TVN Focus | Legal Ads Grow, Election Windfall Approaches

While the third quarter brought softening auto advertising, legal is helping fill the gap, broadcasters say. And with 2020 comes the expectation that political advertising will blow away all previous records.

Broadcasters seem to have a new twist on Shakespeare: First, let’s bill all the lawyers.

While automotive remains the biggest ad category for local TV stations — and the focus of much attention from Wall Street analysts — a fast-growing category has emerged to fill some of the gap as the auto industry pulls back from recent record sales years. In Nexstar Media Group’s third quarter conference call, Chairman, President and CEO Perry Sook noted that legal advertising has experienced “phenomenal growth” and is now his company’s number two category.

Likewise, both Gray Television and Sinclair Broadcast Group cited legal advertising as one of the growth categories softening the impact of the auto’s declines. “We’re seeing the strength of pharmaceuticals, attorneys, insurance driving our business,” said Steve Marks, EVP and COO of Sinclair Television Group.

But don’t think that auto is ever going away. “Our sense is that automotive is settling in where it is,” Sook assured analysts. “It’s maybe not 26% or 27% of our business, but it is 23% or 24% of our business. We think that’s going to be a fairly steady state.”

Brian Lawlor, president, local media of E.W. Scripps, expressed relief that the General Motors strike proved to be a non-event for his company’s stations. “There were virtually no cancellations or dealer pullbacks as a result of that,” he said. “They were able to get it resolved before it meaningfully affected the local dealers.”

The various TV groups report that core business is looking good for 4Q, but the big excitement is anticipation of what lies ahead in the 2020 presidential election year. Of course, that’s true for all ad-supported media, except maybe for Twitter, which announced that it won’t accept political advertising to avoid any controversies over false claims and/or foreign interference.


By law, broadcasters don’t have that option (assuming anyone would even want to take it) and as yet no other major Internet ad players are choosing to forego their share of the political advertising windfall. However, both Facebook and Google are reported to be considering some new restrictions for political ads.

Twitter’s own quarterly revenues (mostly from ads), while up 9%, fell short of Wall Street expectations. It reduced its guidance for the current quarter. Meanwhile, Facebook’s ad business was up 28% in the latest quarter and Google’s grew by 17%.

For broadcasters, expectations that 2020 political advertising will blow away all previous records were reinforced by the heavy spending seen in this year’s off-year state elections. In the Gray Television conference call, executives noted that it is rare for a state senate candidate to advertise on television. This year, though, Gray’s Richmond, Va., station had 14 on the air.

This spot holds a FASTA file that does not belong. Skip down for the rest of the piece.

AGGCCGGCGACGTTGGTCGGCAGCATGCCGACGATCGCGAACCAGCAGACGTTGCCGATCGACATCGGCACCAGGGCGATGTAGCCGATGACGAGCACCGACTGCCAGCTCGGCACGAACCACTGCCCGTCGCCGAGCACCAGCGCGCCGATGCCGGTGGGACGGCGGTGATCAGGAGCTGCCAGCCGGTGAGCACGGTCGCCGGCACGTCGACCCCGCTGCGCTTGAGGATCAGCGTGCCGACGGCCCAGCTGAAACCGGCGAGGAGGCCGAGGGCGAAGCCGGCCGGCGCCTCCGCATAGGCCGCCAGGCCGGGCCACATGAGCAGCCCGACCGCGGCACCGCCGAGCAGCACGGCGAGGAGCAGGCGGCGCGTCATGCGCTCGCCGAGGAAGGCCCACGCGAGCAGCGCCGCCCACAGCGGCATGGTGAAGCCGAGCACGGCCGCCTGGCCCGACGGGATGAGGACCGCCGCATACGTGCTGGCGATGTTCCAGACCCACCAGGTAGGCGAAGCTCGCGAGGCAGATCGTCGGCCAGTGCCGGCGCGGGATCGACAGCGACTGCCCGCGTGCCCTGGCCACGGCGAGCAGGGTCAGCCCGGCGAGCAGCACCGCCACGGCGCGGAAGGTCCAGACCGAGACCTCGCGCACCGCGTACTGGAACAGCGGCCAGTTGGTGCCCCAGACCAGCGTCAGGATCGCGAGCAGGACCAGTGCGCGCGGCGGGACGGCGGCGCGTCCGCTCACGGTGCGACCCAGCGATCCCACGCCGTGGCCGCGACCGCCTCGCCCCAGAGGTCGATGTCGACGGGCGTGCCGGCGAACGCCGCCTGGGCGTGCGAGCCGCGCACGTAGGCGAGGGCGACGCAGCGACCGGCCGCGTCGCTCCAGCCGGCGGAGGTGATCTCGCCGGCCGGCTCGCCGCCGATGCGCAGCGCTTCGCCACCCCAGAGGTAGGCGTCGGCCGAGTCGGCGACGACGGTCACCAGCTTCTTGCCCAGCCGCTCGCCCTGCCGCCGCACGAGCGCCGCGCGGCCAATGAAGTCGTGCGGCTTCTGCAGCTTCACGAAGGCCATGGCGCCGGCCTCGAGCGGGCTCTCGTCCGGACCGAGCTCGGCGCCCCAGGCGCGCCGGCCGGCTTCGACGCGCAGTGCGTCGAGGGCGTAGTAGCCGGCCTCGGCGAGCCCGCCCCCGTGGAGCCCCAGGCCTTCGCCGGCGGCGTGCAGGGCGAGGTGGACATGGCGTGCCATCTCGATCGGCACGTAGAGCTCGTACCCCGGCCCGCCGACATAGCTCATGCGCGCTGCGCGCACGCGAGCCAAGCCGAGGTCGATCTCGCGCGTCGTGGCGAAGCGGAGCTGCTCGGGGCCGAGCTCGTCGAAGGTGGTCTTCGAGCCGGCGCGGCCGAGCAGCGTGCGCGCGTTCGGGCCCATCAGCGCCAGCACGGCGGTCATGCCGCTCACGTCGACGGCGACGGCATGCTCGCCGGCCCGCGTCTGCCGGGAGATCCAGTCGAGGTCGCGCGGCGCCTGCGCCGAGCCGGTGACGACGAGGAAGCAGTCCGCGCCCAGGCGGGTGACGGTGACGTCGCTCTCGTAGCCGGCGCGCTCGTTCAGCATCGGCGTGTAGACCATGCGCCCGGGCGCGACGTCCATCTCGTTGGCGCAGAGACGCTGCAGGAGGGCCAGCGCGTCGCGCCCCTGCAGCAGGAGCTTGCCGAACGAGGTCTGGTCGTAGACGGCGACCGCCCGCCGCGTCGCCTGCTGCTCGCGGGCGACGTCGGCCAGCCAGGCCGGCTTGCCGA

Asked if anything could go wrong, Kevin Latek, Gray’s EVP and chief legal and development officer, noted that both the U.S. House and Senate are in play along with the White House. And the impeachment drama is just getting underway. “If anything, I think the bias is in favor of becoming more competitive,” he told analysts.

The election-year windfall will be less of a factor overall for the large media companies that own the Big Four networks, but something to anticipate nonetheless. And those TV companies had a mixed quarter.

For Comcast-owned NBCUniversal, the broadcast TV operation — NBC and Telemundo — saw a 9.1% revenue decline, largely due to the tough comps against the previous year’s World Cup advertising on Telemundo.

The television segment at Fox Corp. saw revenues rise 6%, with advertising down but reverse comp and “other” more than filling the gap. At CBS Corp., where the O&O stations are called the “Local Media” division, revenues fell 6% to $406 million, with the decrease attributed to lower political ad sales and a 19-day blackout by AT&T.

At the Walt Disney Co., broadcasting revenues were up 22%, despite a decline in advertising and higher costs for the ABC Network. “Lower advertising revenue reflected a decrease in rates at the owned television stations,” the company stated.

Most Wall Street attention is focused on Disney’s new streaming service, which launched just days after the company reported results for its fiscal fourth quarter. Disney Plus, which made its debut Nov. 12, is the latest of a fast-growing number of players competing for viewers in the online space. It enters the market with content from Disney, Pixar, Marvel, Star Wars and National Geographic.

With literally dozens of streaming services now in the market — ranging from broad virtual MVPDs like Sling and DirecTV Now to obscure specialty streamers — the cord-cutting trend may not have the negative affect on broadcasters’ retrans revenues once feared. Sinclair President-CEO Chris Ripley told analysts that the value of sports and news will increase as the relative value of other programming declines in the years ahead.

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